AUGUSTA – Jessica Dolce talked up the advantages of pit bull breeds to a room of true believers Saturday.

Each time she spoke of how loving, friendly and loyal the dogs are, the audience of about 50 people nodded their heads in agreement.

These people were bullish on pit bull breeds and prepared to learn more about how to advocate against public misconceptions.

It was a session of Pit Bull 101, an educational outreach program provided by Dolce at the Kennebec Valley Humane Society.

Dolce, who works with the advocacy group Southern Maine Pit Bulls, started a slide presentation by asking how many people owned pit bulls, and at least half the people in the room raised their hands.

Then she offered a history lesson, telling how World War I patriotic posters featured the American pit bull terrier, including Sgt. Stubby, a decorated veteran.

She showed the pit bull terrier logos of Buster Brown shoes and RCA, and even the Little Rascals’ dog Petey.

“How did America’s sweetheart become public enemy No. 1?” Dolce asked. “The culprits are irresponsible owners, criminals and irresponsible media.”

According to an essay on Southern Maine Pit Bulls’ website, somepit.org, “Unfortunately for pit bulls, they became the fad dog for criminals in the 1980s and their positive image was tarnished by the actions of their abusers.”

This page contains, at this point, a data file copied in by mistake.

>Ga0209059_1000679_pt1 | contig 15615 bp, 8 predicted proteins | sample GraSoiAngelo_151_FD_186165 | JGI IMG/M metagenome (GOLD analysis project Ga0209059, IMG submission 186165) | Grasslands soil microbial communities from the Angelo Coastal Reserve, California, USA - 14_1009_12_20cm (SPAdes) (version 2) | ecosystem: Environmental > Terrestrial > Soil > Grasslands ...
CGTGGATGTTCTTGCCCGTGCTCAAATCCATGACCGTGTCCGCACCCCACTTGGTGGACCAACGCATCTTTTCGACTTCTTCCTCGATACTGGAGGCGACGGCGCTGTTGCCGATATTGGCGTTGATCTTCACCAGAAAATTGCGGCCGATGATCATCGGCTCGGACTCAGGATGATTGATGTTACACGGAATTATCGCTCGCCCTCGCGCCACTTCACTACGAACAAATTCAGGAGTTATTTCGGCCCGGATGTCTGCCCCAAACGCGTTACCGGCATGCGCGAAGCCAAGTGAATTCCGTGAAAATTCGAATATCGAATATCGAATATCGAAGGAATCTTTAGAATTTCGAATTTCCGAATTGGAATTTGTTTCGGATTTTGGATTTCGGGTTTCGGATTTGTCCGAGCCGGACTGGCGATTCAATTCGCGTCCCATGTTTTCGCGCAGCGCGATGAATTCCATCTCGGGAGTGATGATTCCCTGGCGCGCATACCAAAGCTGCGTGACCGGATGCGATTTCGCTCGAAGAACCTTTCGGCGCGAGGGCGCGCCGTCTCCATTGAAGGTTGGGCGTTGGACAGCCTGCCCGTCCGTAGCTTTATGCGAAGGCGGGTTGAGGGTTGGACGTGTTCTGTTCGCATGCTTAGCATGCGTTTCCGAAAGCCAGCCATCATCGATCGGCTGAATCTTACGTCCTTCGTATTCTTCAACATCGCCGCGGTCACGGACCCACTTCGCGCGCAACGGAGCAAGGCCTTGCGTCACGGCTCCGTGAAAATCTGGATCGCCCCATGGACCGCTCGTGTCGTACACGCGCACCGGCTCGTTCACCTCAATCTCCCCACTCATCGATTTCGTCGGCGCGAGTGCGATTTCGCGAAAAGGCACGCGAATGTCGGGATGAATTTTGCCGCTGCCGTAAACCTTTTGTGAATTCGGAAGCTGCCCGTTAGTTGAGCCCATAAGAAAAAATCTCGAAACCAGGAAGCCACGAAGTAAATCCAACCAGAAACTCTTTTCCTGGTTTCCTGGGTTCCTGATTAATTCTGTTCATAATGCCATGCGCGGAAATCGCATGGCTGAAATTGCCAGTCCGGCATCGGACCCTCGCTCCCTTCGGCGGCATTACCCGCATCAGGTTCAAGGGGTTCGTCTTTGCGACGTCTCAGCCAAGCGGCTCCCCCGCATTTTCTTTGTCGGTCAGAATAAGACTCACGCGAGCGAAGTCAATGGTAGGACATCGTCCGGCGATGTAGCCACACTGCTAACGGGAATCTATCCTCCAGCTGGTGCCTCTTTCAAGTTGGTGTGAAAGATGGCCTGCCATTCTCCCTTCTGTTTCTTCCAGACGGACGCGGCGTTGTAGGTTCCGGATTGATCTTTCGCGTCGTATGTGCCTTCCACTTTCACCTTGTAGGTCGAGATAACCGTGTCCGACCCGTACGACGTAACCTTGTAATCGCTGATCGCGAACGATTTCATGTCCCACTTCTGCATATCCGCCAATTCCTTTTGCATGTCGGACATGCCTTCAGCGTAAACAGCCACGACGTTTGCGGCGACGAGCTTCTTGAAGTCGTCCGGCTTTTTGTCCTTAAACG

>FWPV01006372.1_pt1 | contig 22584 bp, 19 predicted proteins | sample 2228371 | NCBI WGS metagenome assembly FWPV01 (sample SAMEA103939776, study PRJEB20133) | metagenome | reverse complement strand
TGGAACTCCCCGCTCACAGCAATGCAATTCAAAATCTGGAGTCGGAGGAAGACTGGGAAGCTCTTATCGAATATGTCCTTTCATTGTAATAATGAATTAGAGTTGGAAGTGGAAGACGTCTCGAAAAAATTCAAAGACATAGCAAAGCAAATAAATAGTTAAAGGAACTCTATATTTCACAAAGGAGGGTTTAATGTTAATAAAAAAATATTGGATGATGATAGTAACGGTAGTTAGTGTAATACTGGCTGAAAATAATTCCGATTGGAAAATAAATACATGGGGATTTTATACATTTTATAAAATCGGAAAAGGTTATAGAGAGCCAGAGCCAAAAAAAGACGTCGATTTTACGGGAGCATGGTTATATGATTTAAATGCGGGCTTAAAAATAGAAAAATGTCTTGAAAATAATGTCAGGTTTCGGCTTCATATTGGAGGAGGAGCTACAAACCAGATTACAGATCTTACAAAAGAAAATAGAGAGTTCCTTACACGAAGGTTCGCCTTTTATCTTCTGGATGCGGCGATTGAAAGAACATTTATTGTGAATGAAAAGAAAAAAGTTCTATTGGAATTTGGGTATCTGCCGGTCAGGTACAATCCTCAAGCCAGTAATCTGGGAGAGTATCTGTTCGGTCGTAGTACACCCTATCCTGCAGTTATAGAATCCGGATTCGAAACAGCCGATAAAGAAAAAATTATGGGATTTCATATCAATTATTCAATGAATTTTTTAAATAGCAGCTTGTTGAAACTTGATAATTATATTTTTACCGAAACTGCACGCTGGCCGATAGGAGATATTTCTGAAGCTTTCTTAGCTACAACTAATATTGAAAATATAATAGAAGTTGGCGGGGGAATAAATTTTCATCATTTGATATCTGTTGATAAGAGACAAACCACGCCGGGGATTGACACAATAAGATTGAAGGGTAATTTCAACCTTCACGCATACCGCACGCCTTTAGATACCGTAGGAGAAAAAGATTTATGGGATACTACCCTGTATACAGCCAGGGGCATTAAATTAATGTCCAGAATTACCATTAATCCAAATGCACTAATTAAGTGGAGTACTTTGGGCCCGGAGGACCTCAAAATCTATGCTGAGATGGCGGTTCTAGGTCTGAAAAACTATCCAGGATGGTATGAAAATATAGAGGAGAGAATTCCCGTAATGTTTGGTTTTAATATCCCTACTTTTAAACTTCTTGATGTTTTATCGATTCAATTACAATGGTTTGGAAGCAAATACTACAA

Dolce told the dog owners they must help turn the tide from public fear to public knowledge.

“Let the dog be the example,” she said, encouraging spaying, neutering, short leashes, proper training, and spending time playing and cuddling with the dogs. She recommended people get adolescent or adult dogs from a shelter — like the Augusta shelter or the Animal Refuge League in Westbrook — that evaluates a dog’s temperament.

There were no dogs at the seminar, but muffled barking from the animals upstairs occasionally punctuated Dolce’s remarks.

Charles Jacques of West Gardiner, who attended the seminar partly for his employer, The Kennel Shop, a small Maine pet store chain, said his pit bull terrier Charge helped save a child who had wandered into traffic near his former home in Minneapolis.

“The thing that impressed me was that it took 20 minutes to convince the sheriff’s deputy not to haul him off,” Jacques said. He said that luckily a neighbor who witnessed the incident told the deputy about the heroic dog.

Justin Ireland of Waldoboro spoke of the pain his family endured when they were forced to give up their pit bull terrier because the landlord did not allow “sporting dogs” in rental properties.

“We felt much safer when out kids were playing outside with the dog,” he said. “It’s almost like a built-in baby sitter.”

Hillary Roberts, executive director of the Kennebec Valley Humane Society, told attendees she would welcome more volunteers at the shelter, especially those who would like to walk the animals.

“We always have pit-bull type dogs here,” she said.